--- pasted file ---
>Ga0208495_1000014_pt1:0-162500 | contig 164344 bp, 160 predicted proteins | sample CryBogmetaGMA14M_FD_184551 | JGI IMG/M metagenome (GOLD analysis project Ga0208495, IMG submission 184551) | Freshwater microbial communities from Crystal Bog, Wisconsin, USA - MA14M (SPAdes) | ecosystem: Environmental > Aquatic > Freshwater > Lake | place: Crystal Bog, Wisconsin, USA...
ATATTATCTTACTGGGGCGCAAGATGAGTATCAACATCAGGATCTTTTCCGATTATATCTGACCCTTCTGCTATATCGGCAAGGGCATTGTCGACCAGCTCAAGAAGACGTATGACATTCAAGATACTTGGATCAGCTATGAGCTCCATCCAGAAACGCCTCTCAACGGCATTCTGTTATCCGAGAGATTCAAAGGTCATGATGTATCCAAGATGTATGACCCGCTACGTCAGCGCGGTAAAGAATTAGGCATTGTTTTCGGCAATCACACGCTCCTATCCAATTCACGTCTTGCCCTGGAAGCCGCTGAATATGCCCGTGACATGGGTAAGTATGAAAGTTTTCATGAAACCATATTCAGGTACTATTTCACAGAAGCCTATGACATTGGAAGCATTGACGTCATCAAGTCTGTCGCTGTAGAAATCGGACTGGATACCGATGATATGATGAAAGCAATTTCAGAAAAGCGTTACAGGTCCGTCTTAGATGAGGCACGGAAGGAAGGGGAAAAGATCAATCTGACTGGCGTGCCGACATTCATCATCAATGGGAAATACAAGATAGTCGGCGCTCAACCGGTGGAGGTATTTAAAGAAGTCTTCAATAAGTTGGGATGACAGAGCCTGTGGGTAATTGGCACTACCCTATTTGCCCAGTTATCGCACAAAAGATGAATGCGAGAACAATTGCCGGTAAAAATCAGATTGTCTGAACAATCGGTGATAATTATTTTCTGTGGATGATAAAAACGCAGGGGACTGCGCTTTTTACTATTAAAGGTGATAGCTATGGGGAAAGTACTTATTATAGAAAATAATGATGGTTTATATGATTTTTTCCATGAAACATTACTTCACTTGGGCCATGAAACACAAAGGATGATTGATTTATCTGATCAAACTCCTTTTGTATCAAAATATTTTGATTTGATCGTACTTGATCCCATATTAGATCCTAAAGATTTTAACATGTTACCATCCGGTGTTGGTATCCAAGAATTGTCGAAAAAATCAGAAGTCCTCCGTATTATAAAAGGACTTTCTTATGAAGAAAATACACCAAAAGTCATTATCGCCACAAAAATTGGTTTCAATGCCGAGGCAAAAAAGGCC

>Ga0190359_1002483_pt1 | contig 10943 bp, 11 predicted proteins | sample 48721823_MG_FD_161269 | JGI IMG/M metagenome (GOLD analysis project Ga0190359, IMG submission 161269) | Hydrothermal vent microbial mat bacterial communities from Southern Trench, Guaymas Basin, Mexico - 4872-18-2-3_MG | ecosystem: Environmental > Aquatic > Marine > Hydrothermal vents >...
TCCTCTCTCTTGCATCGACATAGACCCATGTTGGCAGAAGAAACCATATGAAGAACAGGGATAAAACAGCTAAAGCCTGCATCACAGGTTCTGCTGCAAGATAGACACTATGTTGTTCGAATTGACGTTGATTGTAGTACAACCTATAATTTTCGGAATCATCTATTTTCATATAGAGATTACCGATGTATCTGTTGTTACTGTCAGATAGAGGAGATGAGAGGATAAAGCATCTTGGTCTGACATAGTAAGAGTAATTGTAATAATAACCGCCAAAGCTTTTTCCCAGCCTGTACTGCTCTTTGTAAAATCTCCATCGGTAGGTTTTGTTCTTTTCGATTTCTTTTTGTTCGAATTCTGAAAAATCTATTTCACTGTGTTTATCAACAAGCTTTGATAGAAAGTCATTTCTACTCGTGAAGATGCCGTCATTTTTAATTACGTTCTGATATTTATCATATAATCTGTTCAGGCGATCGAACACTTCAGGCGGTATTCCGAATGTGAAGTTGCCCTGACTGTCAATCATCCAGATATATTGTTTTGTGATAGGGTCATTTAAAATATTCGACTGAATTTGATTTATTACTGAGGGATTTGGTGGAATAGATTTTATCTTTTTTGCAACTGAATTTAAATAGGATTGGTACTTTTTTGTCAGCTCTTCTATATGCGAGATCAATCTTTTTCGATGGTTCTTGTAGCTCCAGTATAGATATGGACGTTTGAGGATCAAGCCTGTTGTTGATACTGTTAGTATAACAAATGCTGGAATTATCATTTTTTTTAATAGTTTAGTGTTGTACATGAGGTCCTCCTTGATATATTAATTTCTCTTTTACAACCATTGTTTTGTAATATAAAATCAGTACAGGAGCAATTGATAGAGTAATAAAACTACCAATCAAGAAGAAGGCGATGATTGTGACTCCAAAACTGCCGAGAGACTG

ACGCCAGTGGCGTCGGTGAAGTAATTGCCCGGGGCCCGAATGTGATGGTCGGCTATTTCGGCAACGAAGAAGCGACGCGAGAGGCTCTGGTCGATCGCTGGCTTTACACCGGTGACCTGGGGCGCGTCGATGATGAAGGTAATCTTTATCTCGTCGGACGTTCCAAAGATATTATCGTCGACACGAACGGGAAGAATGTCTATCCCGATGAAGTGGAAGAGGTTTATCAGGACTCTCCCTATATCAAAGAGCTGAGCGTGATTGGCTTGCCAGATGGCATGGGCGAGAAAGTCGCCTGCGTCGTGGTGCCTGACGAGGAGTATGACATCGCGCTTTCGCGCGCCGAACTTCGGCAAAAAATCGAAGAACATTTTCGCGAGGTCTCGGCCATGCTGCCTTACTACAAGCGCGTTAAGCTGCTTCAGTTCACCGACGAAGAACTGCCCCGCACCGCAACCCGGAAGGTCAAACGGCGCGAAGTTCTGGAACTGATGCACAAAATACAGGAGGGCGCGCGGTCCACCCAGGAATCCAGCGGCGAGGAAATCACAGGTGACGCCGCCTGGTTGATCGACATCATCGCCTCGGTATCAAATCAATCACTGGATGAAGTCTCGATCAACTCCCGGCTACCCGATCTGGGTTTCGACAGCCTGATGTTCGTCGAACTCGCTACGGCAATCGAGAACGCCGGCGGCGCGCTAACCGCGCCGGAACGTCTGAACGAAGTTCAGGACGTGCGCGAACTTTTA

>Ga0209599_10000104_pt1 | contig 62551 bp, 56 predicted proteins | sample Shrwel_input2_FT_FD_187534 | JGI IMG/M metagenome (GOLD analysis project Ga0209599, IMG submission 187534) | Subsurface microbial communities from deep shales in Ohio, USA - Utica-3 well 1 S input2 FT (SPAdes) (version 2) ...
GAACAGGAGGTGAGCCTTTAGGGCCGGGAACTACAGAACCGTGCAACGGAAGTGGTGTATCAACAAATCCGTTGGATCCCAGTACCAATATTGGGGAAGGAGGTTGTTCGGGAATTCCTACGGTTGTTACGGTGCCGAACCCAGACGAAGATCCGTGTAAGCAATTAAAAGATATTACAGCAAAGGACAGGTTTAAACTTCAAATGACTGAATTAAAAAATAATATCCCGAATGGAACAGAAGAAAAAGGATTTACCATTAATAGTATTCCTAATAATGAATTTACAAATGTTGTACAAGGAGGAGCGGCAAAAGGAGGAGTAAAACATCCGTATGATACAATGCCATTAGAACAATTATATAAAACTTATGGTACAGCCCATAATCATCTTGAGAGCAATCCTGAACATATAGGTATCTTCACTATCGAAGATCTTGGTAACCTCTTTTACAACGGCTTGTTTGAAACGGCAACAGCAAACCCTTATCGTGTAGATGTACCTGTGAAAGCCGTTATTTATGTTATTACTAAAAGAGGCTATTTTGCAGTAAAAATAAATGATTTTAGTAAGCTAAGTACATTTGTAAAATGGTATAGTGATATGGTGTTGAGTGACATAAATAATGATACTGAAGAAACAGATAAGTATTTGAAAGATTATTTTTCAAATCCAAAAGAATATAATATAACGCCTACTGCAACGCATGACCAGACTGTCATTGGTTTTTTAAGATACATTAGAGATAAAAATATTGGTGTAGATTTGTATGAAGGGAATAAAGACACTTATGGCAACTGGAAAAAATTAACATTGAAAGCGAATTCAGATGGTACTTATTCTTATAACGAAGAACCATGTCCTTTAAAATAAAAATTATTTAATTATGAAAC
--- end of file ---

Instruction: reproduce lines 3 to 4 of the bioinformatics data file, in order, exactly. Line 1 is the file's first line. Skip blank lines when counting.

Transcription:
>Ga0190359_1002483_pt1 | contig 10943 bp, 11 predicted proteins | sample 48721823_MG_FD_161269 | JGI IMG/M metagenome (GOLD analysis project Ga0190359, IMG submission 161269) | Hydrothermal vent microbial mat bacterial communities from Southern Trench, Guaymas Basin, Mexico - 4872-18-2-3_MG | ecosystem: Environmental > Aquatic > Marine > Hydrothermal vents >...
TCCTCTCTCTTGCATCGACATAGACCCATGTTGGCAGAAGAAACCATATGAAGAACAGGGATAAAACAGCTAAAGCCTGCATCACAGGTTCTGCTGCAAGATAGACACTATGTTGTTCGAATTGACGTTGATTGTAGTACAACCTATAATTTTCGGAATCATCTATTTTCATATAGAGATTACCGATGTATCTGTTGTTACTGTCAGATAGAGGAGATGAGAGGATAAAGCATCTTGGTCTGACATAGTAAGAGTAATTGTAATAATAACCGCCAAAGCTTTTTCCCAGCCTGTACTGCTCTTTGTAAAATCTCCATCGGTAGGTTTTGTTCTTTTCGATTTCTTTTTGTTCGAATTCTGAAAAATCTATTTCACTGTGTTTATCAACAAGCTTTGATAGAAAGTCATTTCTACTCGTGAAGATGCCGTCATTTTTAATTACGTTCTGATATTTATCATATAATCTGTTCAGGCGATCGAACACTTCAGGCGGTATTCCGAATGTGAAGTTGCCCTGACTGTCAATCATCCAGATATATTGTTTTGTGATAGGGTCATTTAAAATATTCGACTGAATTTGATTTATTACTGAGGGATTTGGTGGAATAGATTTTATCTTTTTTGCAACTGAATTTAAATAGGATTGGTACTTTTTTGTCAGCTCTTCTATATGCGAGATCAATCTTTTTCGATGGTTCTTGTAGCTCCAGTATAGATATGGACGTTTGAGGATCAAGCCTGTTGTTGATACTGTTAGTATAACAAATGCTGGAATTATCATTTTTTTTAATAGTTTAGTGTTGTACATGAGGTCCTCCTTGATATATTAATTTCTCTTTTACAACCATTGTTTTGTAATATAAAATCAGTACAGGAGCAATTGATAGAGTAATAAAACTACCAATCAAGAAGAAGGCGATGATTGTGACTCCAAAACTGCCGAGAGACTG